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Dead girl, wronged: Kirshner in The Black Dahlia.


By Laura Leon

The Black Dahlia

Directed Brian De Palma

Let me get this off my chest: I was nauseous for about two hours after seeing a matinee of The Black Dahlia. The funny thing was that this physical unease had nothing whatsoever to do with the violence or bloodletting that I thought would be present in this, given that it’s a Brian De Palma picture. In truth, it resulted from having digested what truly is one of the absolute worst movies I have ever seen. From top to bottom, screenplay to acting to direction, The Black Dahlia could surely rank almost as notorious, but in a completely negative artistic sense, as the actual murder upon which it is loosely based.

In 1947, the body of Elizabeth Short, a would-be actress, was found in a vacant Hollywood lot. The victim had been cut in two, her organs removed and body bled, and, somehow even more disturbing, her killer had sliced a grotesque mockery of a smile across her face. The crime garnered national headlines, caused many loonies to cop responsibility, and, much later, served as inspiration for a James Ellroy novel, which is now the basis of the De Palma movie. Given the horrific nature of the crime, it would seem a natural for the man who brought us Dressed to Kill and Carrie, which makes it all the stranger that the movie is bereft of most anything resembling blood or, for that matter, life.

Told through the prism of a rookie cop’s experiences, The Black Dahlia is a ramshackle mess of subplots, all spun fragilely together. Those who have read Ellroy’s book, which can best be described as feverish, will find it no easier to jigsaw this thing together; this goes for screenwriter Josh Friedman, who clearly was so confused by the tome that he was unable to fashion anything approaching a clear storyline. New LAPD cop Bucky Bleichert (Josh Hartnett) and his partner Lee Blanchard (Aaron Eckhart) work warrants until the Short murder, when Blanchard’s underlying ambition gets them transferred to homicide. For Blanchard, solving the murder represents upward mobility, but there’s something else at work in his frenzied immersion into all things Black Dahlia. While Bucky tries to cope with his increasingly nutty buddy, he soothes the ruffled feathers of Lee’s paramour, Kay (Scarlett Johansson), a former hooker in an angora sweater. Despite vague attempts to suggest otherwise, there is absolutely no hint of passion or hanky panky going on between any of these three.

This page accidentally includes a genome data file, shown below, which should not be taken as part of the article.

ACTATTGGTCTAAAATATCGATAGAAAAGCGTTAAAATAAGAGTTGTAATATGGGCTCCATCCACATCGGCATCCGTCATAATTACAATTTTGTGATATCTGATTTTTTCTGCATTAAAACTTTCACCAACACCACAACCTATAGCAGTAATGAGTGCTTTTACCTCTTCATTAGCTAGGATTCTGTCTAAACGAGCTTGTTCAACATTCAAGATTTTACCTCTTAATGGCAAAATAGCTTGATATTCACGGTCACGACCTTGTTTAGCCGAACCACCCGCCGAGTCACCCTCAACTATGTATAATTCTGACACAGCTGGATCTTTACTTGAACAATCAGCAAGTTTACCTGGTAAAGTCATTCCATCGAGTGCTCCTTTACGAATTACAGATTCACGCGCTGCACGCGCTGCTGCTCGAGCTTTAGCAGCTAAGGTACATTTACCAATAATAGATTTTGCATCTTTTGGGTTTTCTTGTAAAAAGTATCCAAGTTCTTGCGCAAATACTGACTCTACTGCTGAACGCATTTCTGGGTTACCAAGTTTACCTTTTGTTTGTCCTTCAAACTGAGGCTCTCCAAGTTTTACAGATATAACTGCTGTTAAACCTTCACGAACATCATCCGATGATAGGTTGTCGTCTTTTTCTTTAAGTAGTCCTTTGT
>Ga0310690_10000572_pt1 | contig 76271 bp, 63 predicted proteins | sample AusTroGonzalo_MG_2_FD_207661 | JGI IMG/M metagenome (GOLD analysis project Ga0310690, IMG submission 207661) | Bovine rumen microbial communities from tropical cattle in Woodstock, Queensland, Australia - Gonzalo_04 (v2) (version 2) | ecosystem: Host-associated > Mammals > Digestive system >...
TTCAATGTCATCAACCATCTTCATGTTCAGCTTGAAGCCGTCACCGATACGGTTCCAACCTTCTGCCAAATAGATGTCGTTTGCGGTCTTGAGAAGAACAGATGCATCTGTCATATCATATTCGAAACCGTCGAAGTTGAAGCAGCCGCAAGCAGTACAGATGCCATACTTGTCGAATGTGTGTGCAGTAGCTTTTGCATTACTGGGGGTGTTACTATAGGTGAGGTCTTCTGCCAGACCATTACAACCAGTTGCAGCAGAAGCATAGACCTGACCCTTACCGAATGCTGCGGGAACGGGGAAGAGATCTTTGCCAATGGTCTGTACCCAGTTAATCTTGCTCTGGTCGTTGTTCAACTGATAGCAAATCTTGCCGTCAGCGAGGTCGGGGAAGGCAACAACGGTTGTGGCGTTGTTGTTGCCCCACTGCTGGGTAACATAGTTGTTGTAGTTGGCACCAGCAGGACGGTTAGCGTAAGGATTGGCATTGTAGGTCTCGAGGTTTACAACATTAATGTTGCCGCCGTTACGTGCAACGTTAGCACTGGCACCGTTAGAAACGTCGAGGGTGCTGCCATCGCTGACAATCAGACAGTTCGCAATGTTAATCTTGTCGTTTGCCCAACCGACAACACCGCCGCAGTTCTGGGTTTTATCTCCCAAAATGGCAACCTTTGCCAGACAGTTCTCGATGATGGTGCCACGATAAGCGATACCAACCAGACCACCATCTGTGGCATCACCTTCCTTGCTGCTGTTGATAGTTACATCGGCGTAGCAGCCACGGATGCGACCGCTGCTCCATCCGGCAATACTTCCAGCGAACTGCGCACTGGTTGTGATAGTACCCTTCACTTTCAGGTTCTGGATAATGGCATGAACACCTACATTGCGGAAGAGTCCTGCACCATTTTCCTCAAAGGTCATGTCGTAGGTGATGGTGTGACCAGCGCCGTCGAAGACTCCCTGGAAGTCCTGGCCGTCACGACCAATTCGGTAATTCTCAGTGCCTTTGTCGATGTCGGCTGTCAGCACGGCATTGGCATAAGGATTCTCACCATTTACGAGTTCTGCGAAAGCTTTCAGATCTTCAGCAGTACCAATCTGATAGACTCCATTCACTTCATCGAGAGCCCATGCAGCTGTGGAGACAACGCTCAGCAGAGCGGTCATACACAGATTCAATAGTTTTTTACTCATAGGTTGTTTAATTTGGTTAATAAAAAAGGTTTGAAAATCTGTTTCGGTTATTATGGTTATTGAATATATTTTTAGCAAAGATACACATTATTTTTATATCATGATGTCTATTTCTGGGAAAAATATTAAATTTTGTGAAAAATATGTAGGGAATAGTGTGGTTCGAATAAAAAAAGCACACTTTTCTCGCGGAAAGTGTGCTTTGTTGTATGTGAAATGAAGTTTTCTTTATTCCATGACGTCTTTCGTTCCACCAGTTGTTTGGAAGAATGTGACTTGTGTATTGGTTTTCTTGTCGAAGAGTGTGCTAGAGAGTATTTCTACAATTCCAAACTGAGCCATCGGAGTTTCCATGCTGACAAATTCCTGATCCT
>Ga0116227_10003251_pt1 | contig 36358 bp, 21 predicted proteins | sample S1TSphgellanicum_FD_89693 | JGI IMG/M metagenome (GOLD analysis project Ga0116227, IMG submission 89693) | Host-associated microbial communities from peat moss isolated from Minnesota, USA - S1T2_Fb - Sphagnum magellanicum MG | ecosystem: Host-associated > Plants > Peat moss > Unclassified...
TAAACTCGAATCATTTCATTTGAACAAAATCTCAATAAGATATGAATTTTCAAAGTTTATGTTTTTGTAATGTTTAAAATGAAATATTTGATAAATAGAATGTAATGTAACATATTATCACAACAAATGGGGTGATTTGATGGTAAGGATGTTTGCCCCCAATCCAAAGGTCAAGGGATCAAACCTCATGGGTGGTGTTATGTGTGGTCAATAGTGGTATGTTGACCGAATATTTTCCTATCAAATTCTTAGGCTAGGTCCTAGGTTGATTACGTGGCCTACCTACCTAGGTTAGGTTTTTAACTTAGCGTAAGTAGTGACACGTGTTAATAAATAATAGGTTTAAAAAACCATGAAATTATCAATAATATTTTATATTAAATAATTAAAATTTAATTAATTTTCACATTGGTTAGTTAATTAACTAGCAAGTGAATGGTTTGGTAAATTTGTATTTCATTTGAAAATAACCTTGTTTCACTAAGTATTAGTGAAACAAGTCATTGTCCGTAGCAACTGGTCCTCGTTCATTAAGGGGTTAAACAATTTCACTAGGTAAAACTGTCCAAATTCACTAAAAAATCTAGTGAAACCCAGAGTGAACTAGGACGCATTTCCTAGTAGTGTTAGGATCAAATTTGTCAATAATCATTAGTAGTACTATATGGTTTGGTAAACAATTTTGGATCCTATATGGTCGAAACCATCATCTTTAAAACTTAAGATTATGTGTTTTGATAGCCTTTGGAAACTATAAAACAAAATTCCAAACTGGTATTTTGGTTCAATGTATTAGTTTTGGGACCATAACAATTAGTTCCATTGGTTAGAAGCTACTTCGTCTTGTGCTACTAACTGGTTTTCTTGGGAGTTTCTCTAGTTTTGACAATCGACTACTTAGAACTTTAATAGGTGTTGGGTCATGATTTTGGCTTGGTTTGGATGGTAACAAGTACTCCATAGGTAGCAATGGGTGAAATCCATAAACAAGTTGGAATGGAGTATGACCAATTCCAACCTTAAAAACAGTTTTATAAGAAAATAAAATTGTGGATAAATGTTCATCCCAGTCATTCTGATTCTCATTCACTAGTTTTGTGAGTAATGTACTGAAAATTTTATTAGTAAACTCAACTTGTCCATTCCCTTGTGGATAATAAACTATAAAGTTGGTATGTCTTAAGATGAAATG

The search for clues yields stag films, lesbian nightclubbing, mobsters, hints at past indiscretions by just about everybody, and a rich bitch named Madeleine Linscott (Hilary Swank) who everybody says is a dead ringer for the recently deceased. Trouble is, Swank looks absolutely nothing like Mia Kirshner, who plays Short in the audition films that Bleichert and Blanchard watch in hopes of finding clues to the killer’s identity. To be fair, the only moments that work in The Black Dahlia are the ones with Kirshner, who evokes a fragile being relying on her only assets, a good body and a pleasant face. They utterly exemplify the irony of Short, one of thousands of unexceptional young ladies looking for a break in Hollywood, finally being immortalized through brutality and death.